Thank you very much, unknown donor!

English Duofolds


English Parkers remain among the most underrated pens around.  Not so much the the 51s and 61s, at least partly because our American cousins recognise them, but the whole English Duofold range remains a mystery to overseas buyers.  Maximas and Seniors do somewhat better because they cater to the modern taste for large pens, but the more usual standard Duofolds, Demis, Slimfolds and Juniors sell poorly in comparison with other pens, many of them of considerably less quality.  Though the market has picked up a little recently, I still see Slimfolds, Juniors and the similar Victory Mark V passing through ebay without a bid.

My own favourite is the Duofold AF.  It has a lot going for it.  The splendid Duofold nib – usually firm but not quite as rigid as the American counterpart – remains consistent throughout the Newhaven production.  The aluminium filler looks a lot better than the traditional button.  It’s  finely machined and has a very modern look about it, as though it might be a part for a moon rocket or at the very least a snazzy sports car.  It’s an easy fix when it needs a sac and it holds a decent quantity of ink.  Externally, the Aerometric Duofold is the same pen with the same writing characteristics and many people like it but I think of it as Parker’s first step back from ingenious filling solutions.  Having to take the barrel off to fill the pen is not an advance in convenience.  Having done so, you’re faced with a bulb filler with a protective metal surround – nineteen thirties technology in a nineteen fifties pen.  Thereafter came the descent to Parker pens being mere holders for cartridges, which ensured that the buyer handed the company large profits in perpetuity.

That doesn’t mean that the Aerometric was worse than other pens that were being produced at the time.  The reverse is true.  Despite the dated technology the quality was so high that the pen sold in huge numbers, even at a time when the ballpoint was beginning to dominate the industry.  Though a little subject to cap lip cracks, Aerometrics otherwise just don’t fail.  They’ve kept on going until today with no servicing and indications are that they’ll see all of us off.  Though the plastic they’re made from is soft enough that barrel imprints can wear off, it’s thick and robust.  The sac is so durable that today hardly one in fifty needs replacing.  The sac protector may dull and discolour with age but it remains completely sound, unlike, for instance, many of Conway Stewart’s Pressac protectors.  The nib has a good lump of tipping material, and the pens continue to write as they did when new.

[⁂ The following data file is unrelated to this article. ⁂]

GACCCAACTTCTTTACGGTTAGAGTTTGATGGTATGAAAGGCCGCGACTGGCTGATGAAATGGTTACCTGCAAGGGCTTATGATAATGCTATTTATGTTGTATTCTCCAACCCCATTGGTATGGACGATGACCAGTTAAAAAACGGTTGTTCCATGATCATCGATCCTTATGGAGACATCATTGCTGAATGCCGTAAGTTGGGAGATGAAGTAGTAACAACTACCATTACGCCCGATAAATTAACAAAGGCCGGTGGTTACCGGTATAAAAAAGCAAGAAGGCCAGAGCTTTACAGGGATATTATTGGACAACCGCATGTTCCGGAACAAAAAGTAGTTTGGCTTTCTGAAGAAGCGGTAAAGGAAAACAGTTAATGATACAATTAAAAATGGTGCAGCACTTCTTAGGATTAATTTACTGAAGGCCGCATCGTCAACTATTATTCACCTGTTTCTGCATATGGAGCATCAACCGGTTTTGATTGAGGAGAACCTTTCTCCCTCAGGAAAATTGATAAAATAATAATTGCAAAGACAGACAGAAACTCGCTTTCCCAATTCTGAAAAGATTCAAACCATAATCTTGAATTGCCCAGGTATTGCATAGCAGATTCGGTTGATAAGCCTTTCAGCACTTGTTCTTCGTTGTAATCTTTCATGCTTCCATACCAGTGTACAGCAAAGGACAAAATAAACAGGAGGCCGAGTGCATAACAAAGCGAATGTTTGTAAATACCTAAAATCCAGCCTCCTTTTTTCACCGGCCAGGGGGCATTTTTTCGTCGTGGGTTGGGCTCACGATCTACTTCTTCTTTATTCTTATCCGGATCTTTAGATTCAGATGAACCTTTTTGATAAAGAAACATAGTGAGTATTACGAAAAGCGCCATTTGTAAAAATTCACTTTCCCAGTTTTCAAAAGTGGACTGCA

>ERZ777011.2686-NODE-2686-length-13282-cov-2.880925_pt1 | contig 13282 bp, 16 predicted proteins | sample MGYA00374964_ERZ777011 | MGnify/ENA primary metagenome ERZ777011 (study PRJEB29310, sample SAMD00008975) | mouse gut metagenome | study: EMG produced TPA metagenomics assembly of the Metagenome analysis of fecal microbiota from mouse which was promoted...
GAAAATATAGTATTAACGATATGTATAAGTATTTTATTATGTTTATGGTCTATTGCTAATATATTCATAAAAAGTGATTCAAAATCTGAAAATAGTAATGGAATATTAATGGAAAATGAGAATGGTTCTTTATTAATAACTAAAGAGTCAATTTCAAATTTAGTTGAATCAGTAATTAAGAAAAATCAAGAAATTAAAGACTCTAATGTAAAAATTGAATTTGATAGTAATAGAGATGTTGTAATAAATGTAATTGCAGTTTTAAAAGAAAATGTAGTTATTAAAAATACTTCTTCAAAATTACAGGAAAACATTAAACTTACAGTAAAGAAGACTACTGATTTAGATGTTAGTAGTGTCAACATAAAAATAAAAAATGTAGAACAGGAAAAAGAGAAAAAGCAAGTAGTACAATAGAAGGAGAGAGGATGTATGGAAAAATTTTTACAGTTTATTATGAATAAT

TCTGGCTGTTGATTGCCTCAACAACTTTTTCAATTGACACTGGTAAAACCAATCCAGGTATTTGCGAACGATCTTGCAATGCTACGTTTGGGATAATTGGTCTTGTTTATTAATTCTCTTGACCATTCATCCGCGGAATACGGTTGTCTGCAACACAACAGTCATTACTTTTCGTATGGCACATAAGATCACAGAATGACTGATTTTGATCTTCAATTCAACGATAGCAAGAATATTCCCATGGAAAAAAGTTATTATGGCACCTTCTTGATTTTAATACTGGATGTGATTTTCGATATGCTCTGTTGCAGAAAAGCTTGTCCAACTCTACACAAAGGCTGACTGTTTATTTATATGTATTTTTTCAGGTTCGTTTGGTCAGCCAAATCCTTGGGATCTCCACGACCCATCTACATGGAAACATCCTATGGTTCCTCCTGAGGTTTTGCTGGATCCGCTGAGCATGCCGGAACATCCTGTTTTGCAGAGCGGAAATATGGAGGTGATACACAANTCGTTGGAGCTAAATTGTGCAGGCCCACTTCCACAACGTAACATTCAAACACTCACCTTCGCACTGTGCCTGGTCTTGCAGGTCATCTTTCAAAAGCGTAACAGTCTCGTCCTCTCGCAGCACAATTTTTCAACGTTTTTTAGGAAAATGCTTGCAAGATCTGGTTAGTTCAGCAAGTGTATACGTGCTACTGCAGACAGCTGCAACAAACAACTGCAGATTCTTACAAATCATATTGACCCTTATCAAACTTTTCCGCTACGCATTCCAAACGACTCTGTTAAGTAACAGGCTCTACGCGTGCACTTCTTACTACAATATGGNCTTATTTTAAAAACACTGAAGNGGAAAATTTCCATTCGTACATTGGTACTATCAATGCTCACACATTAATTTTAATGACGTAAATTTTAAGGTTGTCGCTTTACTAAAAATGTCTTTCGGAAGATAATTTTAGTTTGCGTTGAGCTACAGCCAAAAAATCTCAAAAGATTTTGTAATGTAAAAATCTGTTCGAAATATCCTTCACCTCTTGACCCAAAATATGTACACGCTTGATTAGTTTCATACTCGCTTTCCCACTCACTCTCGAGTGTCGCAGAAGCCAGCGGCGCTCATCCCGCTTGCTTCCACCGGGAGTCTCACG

That quality extends throughout the range.  The Junior was cheaper only because it was smaller and had less gold in the nib, not because the quality was less.  That’s shown by the vast numbers of Juniors and Slimfolds that continue to appear in ebay, just in need of a flush and a wipe with the polishing cloth to look as good as new.

Try one, from the first Newhaven Duofolds, through the New Style, Aluminium Filler and Aerometric.  There’s plenty to choose from.

Mabie Todd & Bard Overlay Eyedropper Filler


Unusually, I was aware of this pen before I had the opportunity to buy it.  The previous owner wrote about it in Fountain Pen Network and I would reference that post if I could.  However, FPN’s search facility, which is never very good, is grindingly slow today and I had to give up.


The pen is in worn condition and it’s almost an exercise in unoriginality but that’s neither here nor there with a pen of this quality.  The seller said the cap was not original.  Nor is the No3 nib or the ladder feed, both of which are replacements.  I may well have a nib that suits the pen better but I will leave the ladder feed.  It may be an anachronism but it’s also an improvement.